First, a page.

• Clarifying that Steward is obligated during the10-Year No-Close Period to maintain an acute care hospital that shall provide at least substantially the same services as currently provided by Morton Hospital;
  • Ensuring a minimum aggregate capital commitment of at least $25 million by Steward in years 6-10;
  • Preventing Steward from transferring ownership of the hospital individually for five years;
  • Preserving 14 elder behavioral health service, inpatient psychiatric beds during the no close period;
  • Continuing as part of its community benefit program the following services that Morton Hospital currently provides to the community: (i) its Adult Uninsured Clinic, and (ii) school-based health centers; and
  • Giving the Attorney General the direct authority to enforce the commitments of Steward following this transaction.

QUINCY MEDICAL CENTER
The Attorney General's approval of the Quincy Medical Center transaction will ensure that the hospital emerges from bankruptcy in the best position to provide Quincy's 92,000 residents with access to a full service acute care hospital and maintain key jobs (Quincy Medical Center currently employs 1,100 people). Steward has agreed to $44 to $54 million in facility upgrades. In finding that the public interest is satisfied in the Quincy transaction, the revised agreements require Steward to:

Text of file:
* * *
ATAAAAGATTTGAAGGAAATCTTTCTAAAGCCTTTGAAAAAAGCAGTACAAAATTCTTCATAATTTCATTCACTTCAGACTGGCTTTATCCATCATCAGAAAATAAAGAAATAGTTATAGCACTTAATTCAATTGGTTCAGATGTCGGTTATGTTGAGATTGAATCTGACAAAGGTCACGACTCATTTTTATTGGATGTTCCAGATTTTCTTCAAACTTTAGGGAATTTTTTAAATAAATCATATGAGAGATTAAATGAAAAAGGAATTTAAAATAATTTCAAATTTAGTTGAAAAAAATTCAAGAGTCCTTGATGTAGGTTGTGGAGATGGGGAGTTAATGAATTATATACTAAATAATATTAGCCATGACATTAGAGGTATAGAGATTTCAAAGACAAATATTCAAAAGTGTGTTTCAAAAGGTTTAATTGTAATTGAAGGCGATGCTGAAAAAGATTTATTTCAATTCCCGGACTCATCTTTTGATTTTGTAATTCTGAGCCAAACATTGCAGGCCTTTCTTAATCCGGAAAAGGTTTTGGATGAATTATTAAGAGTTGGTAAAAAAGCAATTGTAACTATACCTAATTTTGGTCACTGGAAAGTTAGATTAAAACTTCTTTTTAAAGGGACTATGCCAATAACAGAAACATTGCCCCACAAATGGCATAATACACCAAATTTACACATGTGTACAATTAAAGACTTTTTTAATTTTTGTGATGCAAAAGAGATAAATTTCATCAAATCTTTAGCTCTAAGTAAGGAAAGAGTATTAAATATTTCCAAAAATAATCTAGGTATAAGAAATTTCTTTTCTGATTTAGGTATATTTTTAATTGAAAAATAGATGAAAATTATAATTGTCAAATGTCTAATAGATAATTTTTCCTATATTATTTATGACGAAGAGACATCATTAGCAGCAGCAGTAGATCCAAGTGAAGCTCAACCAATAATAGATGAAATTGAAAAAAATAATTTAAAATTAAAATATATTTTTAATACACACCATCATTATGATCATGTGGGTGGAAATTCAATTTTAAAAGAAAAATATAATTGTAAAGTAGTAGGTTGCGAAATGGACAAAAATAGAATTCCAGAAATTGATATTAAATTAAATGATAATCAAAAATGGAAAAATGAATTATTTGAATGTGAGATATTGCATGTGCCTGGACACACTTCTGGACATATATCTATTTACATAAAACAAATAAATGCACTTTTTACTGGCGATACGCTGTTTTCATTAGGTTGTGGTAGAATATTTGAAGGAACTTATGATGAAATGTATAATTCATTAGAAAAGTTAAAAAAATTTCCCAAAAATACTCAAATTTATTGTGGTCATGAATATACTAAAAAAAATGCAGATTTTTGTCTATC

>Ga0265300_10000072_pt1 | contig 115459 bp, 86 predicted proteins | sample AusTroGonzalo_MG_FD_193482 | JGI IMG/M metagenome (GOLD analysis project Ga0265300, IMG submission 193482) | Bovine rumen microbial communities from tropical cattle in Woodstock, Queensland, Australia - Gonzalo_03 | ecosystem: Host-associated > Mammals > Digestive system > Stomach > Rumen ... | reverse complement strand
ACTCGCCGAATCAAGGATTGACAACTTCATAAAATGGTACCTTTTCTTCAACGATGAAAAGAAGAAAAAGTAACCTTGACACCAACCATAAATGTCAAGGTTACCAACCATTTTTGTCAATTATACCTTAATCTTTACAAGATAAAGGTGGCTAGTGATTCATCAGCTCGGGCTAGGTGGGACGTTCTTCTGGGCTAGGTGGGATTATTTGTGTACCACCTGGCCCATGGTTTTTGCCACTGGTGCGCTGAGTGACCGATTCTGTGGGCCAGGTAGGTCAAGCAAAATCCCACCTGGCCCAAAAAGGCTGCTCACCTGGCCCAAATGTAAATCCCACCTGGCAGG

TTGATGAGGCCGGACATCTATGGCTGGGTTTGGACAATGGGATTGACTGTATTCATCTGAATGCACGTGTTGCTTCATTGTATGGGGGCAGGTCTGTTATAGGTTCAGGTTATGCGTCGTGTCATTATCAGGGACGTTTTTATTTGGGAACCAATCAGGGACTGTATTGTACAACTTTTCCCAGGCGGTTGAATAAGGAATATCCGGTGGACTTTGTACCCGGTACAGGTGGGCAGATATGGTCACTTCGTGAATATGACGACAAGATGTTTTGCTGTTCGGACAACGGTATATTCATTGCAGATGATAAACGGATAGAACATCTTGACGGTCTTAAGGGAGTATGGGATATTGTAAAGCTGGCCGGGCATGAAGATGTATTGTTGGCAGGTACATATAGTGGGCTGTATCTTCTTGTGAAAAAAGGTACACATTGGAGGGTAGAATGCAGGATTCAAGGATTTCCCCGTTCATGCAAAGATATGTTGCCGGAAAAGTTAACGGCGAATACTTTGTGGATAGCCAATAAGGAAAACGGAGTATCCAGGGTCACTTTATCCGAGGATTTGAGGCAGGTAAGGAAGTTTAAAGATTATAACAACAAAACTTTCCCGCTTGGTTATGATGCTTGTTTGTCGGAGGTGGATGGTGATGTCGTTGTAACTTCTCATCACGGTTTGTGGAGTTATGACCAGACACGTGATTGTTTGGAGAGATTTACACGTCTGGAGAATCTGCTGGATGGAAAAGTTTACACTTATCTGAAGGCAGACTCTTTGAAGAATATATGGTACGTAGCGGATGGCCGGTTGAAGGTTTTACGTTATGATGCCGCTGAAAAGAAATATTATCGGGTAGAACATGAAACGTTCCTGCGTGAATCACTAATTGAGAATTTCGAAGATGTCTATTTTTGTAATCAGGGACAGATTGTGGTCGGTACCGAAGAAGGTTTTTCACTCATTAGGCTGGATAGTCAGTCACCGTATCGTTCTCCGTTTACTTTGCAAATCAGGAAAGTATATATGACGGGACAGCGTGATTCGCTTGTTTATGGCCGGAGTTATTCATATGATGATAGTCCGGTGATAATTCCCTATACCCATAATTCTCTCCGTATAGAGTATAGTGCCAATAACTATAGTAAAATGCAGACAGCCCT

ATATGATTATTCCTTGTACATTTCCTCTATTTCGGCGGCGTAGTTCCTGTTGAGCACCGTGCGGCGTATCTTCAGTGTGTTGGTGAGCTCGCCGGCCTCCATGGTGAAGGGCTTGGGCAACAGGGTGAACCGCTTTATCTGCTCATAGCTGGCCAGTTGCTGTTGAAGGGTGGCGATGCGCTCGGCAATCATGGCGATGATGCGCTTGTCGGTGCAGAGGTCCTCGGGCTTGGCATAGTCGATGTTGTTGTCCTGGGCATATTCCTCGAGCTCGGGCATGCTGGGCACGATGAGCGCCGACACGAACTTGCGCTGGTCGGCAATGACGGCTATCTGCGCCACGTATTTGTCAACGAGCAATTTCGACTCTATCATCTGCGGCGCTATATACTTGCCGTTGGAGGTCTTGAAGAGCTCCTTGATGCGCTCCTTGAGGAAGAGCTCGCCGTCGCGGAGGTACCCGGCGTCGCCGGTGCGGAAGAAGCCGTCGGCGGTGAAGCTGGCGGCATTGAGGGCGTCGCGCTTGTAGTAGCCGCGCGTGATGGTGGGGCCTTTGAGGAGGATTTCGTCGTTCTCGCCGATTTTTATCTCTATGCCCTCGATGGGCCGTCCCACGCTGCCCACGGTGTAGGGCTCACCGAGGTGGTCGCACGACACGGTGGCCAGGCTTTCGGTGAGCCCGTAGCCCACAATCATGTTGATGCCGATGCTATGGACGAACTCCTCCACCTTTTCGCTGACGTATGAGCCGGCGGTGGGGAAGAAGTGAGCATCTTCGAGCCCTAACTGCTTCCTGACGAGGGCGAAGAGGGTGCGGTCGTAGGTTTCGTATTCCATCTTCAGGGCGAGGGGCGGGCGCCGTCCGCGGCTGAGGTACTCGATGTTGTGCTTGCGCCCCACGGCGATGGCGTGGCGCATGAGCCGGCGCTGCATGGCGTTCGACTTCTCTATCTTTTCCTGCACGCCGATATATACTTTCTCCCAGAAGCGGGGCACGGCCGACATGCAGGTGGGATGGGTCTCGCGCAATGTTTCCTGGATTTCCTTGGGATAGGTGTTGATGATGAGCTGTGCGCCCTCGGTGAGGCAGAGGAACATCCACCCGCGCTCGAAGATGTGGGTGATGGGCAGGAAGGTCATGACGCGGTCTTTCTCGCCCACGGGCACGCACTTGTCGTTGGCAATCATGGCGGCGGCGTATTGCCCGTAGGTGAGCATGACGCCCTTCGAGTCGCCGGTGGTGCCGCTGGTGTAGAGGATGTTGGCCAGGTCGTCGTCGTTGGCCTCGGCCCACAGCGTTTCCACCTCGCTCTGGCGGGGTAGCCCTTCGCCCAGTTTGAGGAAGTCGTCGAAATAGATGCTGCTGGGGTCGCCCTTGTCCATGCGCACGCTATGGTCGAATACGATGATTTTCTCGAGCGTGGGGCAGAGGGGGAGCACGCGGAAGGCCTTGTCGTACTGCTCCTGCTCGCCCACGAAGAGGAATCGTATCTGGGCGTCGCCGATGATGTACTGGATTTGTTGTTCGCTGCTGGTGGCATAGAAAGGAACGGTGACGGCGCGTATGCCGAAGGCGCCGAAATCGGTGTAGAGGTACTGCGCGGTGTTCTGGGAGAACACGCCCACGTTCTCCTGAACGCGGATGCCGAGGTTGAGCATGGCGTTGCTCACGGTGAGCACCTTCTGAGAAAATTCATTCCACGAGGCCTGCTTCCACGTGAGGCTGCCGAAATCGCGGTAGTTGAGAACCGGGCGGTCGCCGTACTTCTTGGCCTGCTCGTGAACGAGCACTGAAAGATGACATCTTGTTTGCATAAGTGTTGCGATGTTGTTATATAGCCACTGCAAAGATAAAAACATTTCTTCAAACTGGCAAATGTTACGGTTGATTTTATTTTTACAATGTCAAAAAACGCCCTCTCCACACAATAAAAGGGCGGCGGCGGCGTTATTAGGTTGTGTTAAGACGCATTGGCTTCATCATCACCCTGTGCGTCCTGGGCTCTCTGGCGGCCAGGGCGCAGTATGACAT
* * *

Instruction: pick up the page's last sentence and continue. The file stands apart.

• Maintain an acute care hospital in Quincy that provides at least the same scope of services during a 10-Year No Close period;
  • Pay $35-$38 million dollars toward Quincy's outstanding debt through the Bankruptcy Court;
  • Commit to spend, within five years, no less than $34 million in capital expenditures, including no less than $15 million within the first year and another $10 million in the second year;
  • Spend between $10 million and $20 million for the capital needs of Quincy Medical Center in years 6-10;
  • Maintain charity care and community benefit expenditures at least at the current levels for Quincy Medical Center during the 10-Year No Close Period and maintain charity care and community benefit programs consistent with Attorney General guidelines thereafter; and
  • Recognize each bargaining unit provided for under existing or expired collective bargaining agreements.

Steward has also agreed to make modifications to its agreement with Quincy Medical Center at the request of the AG's Office. These enhancements, among many other changes, include:

  • Ensuring Steward's capital commitment in years 6-10 includes a minimum commitment of at least $10 million;
  • Preventing Steward from transferring ownership of the hospital individually for five years;